While no-one would recommend drinking to excess, chances are we’ve all been there! The symptoms of a hangover are easy to spot – tiredness, thirst, nausea and a pounding headache – and are unpleasant enough to make you desperate for a quick-fix. But does such a thing exist? We've got some further practical ideas in our how to cure a hangover guide, including why you shouldn't add fuel to the fire with more alcohol and the importance of hydration when combatting a hangover's exhausting effects. You could also substantially reduce the effects by fuelling your body with these hearty hangover recipes, all containing ingredients to an inevitable cure and maintain a balanced and healthy lifestyle.


We asked Dr Sarah Jarvis, a medical adviser to Drinkaware, to tell us what makes a hangover worse, what might make it better, and what has no effect at all, including effective hangover myth-busting to clear things up.

Man with head in his hands by a coffee cup

1. Does mixing drinks make a hangover worse?

Possibly. Largely because you’re more likely to underestimate your intake and drink more than you think. All alcohol can cause hangovers, but dark drinks (such as port or dark spirits) tend to be the worst offenders because they contain congeners – chemicals which contribute to their taste, colour and aroma, but which break down in the body to form toxic compounds. Mixing drinks means you’re more likely to have drinks containing these types of toxins.

2. Does taking a painkiller before bed help a hangover?

Probably not. Most painkillers only work for a few hours, so their effect is likely to have worn off by the morning.

3. Does eating before bed absorb the alcohol and help your hangover?

No. By the time you get to bed, the alcohol will have left your stomach and been absorbed into your bloodstream, so it’s too late to have any effect on alcohol absorption. Aim to eat before you drink – and drink in moderation – instead.

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4. Does a morning drink (‘hair of the dog’) help a hangover?

Categorically not. It may postpone the inevitable hangover, but it’s likely to be worse when you do get it.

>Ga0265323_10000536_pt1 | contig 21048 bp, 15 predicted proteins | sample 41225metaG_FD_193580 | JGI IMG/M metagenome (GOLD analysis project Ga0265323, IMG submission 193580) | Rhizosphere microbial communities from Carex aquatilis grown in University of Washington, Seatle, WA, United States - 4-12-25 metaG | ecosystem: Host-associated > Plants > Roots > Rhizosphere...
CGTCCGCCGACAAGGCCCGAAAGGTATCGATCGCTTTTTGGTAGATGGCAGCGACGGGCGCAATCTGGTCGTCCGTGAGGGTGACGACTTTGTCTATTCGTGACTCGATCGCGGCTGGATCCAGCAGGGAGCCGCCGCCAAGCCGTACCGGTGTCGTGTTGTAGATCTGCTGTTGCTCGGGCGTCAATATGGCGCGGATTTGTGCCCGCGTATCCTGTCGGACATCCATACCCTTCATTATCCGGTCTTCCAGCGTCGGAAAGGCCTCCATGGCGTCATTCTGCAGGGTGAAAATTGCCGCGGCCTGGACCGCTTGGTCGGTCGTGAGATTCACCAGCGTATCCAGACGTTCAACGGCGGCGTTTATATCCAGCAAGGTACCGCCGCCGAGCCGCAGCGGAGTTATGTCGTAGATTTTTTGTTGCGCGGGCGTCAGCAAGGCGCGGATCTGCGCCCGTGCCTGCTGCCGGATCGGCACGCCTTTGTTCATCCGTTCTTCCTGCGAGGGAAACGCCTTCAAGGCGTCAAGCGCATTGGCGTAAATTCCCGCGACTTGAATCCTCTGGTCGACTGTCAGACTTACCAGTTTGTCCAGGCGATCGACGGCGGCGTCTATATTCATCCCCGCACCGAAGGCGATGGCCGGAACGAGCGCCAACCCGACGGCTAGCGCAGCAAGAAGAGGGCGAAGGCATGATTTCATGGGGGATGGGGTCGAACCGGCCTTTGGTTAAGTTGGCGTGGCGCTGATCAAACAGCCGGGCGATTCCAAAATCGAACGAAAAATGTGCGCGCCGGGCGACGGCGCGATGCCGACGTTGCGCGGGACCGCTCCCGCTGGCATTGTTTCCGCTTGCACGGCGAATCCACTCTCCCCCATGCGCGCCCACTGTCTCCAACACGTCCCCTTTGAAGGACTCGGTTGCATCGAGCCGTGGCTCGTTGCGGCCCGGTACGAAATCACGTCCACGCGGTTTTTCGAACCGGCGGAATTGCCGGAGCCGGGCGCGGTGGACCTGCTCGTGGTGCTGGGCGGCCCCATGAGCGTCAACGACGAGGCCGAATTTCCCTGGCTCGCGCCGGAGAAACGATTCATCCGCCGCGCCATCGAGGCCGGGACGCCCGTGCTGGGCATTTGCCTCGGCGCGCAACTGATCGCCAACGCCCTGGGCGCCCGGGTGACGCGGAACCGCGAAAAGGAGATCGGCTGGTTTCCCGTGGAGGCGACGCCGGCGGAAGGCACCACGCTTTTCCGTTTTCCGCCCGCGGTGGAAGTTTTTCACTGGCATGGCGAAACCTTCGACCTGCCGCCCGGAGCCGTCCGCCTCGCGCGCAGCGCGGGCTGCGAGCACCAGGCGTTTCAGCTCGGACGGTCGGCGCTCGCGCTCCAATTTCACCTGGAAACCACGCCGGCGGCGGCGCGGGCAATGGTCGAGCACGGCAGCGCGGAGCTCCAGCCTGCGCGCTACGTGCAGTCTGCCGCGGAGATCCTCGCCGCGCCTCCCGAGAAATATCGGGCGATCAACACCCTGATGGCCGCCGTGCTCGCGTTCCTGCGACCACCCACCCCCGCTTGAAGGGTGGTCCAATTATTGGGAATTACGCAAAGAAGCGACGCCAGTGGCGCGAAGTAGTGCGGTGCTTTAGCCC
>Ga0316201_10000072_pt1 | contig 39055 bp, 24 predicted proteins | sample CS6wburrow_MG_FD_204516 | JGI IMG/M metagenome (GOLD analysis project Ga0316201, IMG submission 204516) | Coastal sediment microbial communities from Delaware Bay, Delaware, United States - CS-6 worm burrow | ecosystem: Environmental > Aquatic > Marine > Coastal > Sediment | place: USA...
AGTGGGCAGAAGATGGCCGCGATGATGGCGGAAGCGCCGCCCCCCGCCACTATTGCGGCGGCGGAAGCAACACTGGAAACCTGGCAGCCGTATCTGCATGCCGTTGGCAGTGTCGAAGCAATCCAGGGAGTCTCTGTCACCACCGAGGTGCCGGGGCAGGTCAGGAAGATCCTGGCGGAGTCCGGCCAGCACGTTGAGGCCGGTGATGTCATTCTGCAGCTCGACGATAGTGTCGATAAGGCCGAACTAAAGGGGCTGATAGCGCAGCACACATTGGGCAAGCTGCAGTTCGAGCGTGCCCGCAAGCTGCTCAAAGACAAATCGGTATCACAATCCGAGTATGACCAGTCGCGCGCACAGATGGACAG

5. Does taking vitamin C help a hangover?

No. There is absolutely no evidence for this. The celebrities seen having intravenous infusions of vitamins and minerals to prevent or treat hangovers are kidding themselves!

6. Does coffee help a hangover?

Someone pouring boiling water into a caffetiere

Possibly. Hangovers are caused by a combination of your body having been hit with a dose of toxin (alcohol), the effect of congeners, lack of quality sleep (your body’s sleep rhythm is disturbed) and dehydration. In moderate quantities, coffee may help rehydrate you and raise levels of alertness, but it won’t help with other aspects of your hangover.

What's the best way to cure a hangover?

If you’re looking for a magic fix you’ll be disappointed. While some ‘cures’ may alleviate symptoms like vomiting and headache, they won’t be effective in reducing other hangover symptoms, such as drowsiness and fatigue. Hangover cures with the most benefits are those that inhibit the inflammatory effect of alcohol or speed up how quickly we metabolise it. You can make this happen by following our how to cure a hangover guide, with useful lifestyle and nutritional tips to get you on the mend.

Found this useful? Now read...

Despite our best intentions, many of us get carried away every now and then. If you’re feeling a little worse for wear, read our guide on easing the effects of alcohol the morning after.

How to drink responsibly
How many calories are in alcoholic drinks?
How many units are in alcoholic drinks?
Visit the Drinkaware website

Kerry Torrens BSc. (Hons) PgCert MBANT is a registered nutritionist with a post graduate diploma in Personalised Nutrition & Nutritional Therapy. She is a member of the British Association for Nutrition and Lifestyle Medicine (BANT) and a member of the Guild of Food Writers. Over the last 15 years she has been a contributing author to a number of nutritional and cookery publications including BBC Good Food. Find her on Instagram at @kerry_torrens_nutrition_


All health content on bbcgoodfood.com is provided for general information only, and should not be treated as a substitute for the medical advice of your own doctor or any other health care professional. If you have any concerns about your general health, you should contact your local health care provider. See our website terms and conditions for more information.

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